Wednesday, November 27, 2019

Wednesday's Words for November 27, 2019

From everything I’ve seen posted by and heard in conversations with my American friends over the last few years, I’ve come to the conclusion that today—the day before Thanksgiving—is one of the busiest days of the year for y’all.

It’s busy because so many people plan to go home for this celebration. There are more people flying and driving the Interstate system in the United States in preparation for this holiday this week than for any other.

And it’s busy because, with so many people heading home for the Thanksgiving Day feast, there are more turkeys being purchased and cooked, more yams, more green bean casseroles, more stuffing, and more pumpkin pie than at any other time during the year. That food doesn’t cook itself. Moms and Dads across America will be cooking up a storm today and tomorrow.

And lately, it’s been busy because of “Black Friday” - the big every-where-you-look retail sales events that draw in those wishing to find the perfect bargain, and those who are wanting to get a jump on their Christmas shopping.

I have a friend who does all of her Christmas shopping on Black Friday. Most of the time she avoids big cities and shopping like the plague. She loves the quiet of her rural Indiana life and the absence of crowds from her daily experience. She prefers to stay at home, really not enjoying traveling at all. But her own personal family tradition sees her and her two daughters heading off to the malls for a huge shopping blitz the day after Turkey Day.

Yes, we here in Canada celebrate Thanksgiving (a month earlier than you) and have even begun to have our own Black Friday sales. But despite that, I consider Thanksgiving to be a uniquely American holiday. Our sharing a continent as well as a language and a popular culture, and a history up until the Revolution—all of which has been entwined like a giant licorice Twizzler—means that we naturally assume some of your customs. I hope you don’t mind, since they do say that imitation is the highest form of flattery.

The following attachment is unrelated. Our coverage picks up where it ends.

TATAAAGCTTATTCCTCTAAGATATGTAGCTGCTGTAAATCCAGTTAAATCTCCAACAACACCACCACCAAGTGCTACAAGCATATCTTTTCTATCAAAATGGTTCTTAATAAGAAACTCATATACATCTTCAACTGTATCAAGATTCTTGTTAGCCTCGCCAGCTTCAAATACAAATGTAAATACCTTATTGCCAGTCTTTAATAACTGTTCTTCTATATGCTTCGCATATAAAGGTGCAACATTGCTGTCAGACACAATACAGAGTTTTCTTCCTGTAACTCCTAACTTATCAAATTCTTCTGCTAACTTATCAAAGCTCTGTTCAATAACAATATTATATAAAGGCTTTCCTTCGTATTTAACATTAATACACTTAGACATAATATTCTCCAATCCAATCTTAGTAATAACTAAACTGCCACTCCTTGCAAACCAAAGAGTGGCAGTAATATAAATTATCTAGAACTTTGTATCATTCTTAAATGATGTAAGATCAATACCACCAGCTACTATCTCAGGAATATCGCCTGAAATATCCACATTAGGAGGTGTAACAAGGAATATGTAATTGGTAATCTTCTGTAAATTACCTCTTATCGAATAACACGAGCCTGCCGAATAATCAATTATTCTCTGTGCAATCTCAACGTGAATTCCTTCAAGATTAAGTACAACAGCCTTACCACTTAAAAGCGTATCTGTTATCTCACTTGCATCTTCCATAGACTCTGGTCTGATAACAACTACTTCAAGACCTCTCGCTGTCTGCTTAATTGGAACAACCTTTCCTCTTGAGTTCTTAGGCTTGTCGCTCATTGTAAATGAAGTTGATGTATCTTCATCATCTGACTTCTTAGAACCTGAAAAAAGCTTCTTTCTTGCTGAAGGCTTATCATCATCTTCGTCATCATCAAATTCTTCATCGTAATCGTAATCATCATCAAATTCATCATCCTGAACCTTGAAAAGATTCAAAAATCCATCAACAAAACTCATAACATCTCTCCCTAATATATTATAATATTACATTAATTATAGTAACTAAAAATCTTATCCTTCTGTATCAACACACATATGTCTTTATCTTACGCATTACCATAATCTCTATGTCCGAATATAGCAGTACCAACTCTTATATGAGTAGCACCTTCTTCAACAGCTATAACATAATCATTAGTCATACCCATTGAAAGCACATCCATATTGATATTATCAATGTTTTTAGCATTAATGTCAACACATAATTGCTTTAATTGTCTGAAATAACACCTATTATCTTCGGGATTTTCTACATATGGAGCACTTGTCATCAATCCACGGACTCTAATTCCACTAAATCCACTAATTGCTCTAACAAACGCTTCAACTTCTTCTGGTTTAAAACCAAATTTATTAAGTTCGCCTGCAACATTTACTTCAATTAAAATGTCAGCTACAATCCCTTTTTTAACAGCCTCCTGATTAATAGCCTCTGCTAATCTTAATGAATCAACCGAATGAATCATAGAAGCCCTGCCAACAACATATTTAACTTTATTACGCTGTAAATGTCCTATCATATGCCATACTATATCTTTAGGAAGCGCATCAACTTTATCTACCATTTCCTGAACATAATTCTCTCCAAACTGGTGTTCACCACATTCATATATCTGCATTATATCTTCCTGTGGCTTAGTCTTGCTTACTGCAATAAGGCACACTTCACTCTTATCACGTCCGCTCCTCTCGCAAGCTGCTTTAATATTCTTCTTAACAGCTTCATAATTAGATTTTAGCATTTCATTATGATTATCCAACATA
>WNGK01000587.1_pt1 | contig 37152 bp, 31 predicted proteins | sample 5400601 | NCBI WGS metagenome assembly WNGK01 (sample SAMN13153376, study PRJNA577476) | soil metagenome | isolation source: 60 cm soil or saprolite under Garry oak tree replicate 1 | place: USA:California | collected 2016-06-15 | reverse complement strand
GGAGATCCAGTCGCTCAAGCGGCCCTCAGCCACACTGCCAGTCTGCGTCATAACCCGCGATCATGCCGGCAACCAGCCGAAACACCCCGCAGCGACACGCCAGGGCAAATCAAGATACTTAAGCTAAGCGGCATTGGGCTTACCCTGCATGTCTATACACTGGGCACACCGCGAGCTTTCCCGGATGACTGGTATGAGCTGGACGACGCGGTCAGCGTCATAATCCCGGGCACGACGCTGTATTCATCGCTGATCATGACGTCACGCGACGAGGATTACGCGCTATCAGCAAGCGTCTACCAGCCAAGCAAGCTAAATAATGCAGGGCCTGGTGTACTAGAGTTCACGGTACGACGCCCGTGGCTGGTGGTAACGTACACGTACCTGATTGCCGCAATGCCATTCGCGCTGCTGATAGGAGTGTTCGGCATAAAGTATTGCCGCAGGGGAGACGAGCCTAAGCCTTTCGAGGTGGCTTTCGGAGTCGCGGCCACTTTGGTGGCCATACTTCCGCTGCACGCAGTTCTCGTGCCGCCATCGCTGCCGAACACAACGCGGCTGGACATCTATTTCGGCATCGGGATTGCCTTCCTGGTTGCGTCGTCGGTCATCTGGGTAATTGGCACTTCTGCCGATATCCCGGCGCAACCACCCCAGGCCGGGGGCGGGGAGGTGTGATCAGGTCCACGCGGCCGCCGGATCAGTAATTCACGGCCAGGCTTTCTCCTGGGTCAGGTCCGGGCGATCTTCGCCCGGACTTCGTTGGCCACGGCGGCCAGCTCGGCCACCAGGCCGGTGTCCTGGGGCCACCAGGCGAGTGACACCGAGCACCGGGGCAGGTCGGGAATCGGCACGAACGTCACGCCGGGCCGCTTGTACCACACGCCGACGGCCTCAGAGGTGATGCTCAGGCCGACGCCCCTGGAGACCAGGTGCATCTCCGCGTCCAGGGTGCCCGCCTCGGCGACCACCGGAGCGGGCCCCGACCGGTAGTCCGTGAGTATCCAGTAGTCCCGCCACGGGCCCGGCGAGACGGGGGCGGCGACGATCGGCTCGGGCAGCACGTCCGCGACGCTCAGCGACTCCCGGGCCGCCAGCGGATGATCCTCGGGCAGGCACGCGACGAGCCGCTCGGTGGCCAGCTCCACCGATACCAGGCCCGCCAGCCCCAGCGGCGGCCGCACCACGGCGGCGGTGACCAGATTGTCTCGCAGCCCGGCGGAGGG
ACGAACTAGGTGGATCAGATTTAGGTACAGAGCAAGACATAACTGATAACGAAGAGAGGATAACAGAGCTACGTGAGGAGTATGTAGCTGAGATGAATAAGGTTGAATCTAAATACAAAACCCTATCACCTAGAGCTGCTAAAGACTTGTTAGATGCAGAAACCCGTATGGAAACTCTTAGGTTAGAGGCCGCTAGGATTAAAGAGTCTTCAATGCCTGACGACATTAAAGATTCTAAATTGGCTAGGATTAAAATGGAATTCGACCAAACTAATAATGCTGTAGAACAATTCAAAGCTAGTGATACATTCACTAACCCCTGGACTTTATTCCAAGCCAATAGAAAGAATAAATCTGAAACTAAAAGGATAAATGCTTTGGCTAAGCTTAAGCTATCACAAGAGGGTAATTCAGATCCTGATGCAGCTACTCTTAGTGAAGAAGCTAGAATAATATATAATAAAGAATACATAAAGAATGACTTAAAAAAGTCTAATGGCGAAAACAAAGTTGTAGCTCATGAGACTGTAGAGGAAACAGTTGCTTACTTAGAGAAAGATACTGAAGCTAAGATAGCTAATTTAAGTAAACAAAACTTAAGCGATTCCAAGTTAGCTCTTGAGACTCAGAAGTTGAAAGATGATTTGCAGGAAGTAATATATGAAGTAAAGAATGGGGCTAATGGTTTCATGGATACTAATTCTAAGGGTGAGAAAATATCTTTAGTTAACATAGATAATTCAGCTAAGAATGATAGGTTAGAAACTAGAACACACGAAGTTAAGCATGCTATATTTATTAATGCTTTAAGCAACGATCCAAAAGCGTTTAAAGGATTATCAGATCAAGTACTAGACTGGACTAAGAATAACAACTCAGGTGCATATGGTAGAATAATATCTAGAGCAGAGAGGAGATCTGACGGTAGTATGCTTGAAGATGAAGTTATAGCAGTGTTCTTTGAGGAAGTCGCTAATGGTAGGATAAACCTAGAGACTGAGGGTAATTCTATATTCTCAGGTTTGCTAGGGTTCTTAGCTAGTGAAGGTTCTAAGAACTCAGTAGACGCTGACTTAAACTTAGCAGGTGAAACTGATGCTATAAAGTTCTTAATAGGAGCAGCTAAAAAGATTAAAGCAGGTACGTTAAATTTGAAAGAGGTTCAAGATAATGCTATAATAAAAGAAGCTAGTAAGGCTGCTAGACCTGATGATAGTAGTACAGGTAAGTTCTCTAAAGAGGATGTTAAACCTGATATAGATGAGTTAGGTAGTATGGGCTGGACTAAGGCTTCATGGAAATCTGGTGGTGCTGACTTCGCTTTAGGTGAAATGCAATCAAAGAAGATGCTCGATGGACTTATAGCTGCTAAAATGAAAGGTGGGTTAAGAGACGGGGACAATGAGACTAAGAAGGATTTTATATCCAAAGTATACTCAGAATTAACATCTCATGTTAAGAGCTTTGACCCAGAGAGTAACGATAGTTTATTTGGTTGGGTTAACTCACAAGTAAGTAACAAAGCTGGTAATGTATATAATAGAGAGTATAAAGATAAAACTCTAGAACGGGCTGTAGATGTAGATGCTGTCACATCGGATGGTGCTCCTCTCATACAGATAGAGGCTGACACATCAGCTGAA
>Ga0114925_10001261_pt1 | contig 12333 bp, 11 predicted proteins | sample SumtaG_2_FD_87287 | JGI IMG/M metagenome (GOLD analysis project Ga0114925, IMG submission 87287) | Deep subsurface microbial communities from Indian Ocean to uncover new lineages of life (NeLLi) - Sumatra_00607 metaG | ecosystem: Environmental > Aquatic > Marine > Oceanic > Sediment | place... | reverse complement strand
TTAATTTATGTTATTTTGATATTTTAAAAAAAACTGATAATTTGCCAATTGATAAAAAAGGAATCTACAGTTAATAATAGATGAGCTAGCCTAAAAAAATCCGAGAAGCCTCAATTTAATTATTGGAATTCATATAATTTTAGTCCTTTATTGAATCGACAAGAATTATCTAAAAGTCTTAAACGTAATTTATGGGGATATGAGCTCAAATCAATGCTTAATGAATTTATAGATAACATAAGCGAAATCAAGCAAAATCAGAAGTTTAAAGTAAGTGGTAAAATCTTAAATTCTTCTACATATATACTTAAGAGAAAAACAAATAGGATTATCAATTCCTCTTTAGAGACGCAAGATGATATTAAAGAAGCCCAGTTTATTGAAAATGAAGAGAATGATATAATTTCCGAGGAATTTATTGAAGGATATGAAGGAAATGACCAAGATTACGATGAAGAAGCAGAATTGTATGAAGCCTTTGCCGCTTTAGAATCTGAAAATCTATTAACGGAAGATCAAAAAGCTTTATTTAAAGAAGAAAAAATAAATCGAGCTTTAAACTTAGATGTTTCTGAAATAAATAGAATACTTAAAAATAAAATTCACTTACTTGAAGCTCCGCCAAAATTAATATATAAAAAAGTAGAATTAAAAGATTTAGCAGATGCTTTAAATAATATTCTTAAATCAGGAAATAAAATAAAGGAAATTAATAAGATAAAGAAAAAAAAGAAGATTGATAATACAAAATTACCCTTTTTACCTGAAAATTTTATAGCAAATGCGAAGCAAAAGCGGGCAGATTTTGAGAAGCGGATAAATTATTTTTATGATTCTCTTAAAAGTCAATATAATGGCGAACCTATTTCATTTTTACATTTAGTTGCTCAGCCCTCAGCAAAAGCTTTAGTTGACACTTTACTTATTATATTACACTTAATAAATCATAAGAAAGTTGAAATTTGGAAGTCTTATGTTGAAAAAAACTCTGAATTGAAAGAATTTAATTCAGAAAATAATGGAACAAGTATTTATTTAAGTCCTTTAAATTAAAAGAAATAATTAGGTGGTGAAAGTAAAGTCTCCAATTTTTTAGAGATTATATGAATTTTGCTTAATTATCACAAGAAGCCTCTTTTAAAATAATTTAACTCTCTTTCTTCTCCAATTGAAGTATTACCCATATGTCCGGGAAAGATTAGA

From where I’m sitting, here north of the 49th, it appears that Thanksgiving Day in the United States is also the unofficial start of the Christmas season. I wonder if that has anything to do with the Macy’s Thanksgiving parade in New York City? Santa is always at the end of that event, which suggests a natural segue from Thanksgiving to Christmas.

I know that I’ve observed in the past that our two countries do uphold similar traditions when it comes to Thanksgiving. The ones I’ve cited have mostly been related to food. But there is another tradition that I’ve seen evidence of this past year, especially, and on both sides of our border.

I do a fair bit of lurking on social media, and there are many people who take the opportunity to write, at this time of year, about the things for which they’re most grateful. Some people take to blogs, and some just to Face Book to post one thing every day that they’re thankful for. That is one Thanksgiving tradition I hope lasts far into the future, for the people of both our countries.

It’s fitting, from time to time, to take a few moments, and to meditate on the things we have in our lives for which we should give thanks. Like most of you, I put my family and friends at the top of that list. I’m grateful for the house I live in, and the heat that keeps me warm as the winter winds howl outside. I’m grateful for the life I live. We’re not wealthy, my husband and I, but we have enough. We have some independence, and can pretty much do most of what we choose. I’m grateful for the ability to write, and for the joy I receive when I hear from those who read my books, or my essays. I’m grateful for the opportunities I’m given to reach out and touch others, to give a hand, or a hug, or a heartfelt word of encouragement.

I’m grateful for each new dawn, for each new sunset, and for every breath I draw. Tomorrow is not guaranteed, not for any of us. So while I am here, and I can do so, I will continue to be grateful.


No comments: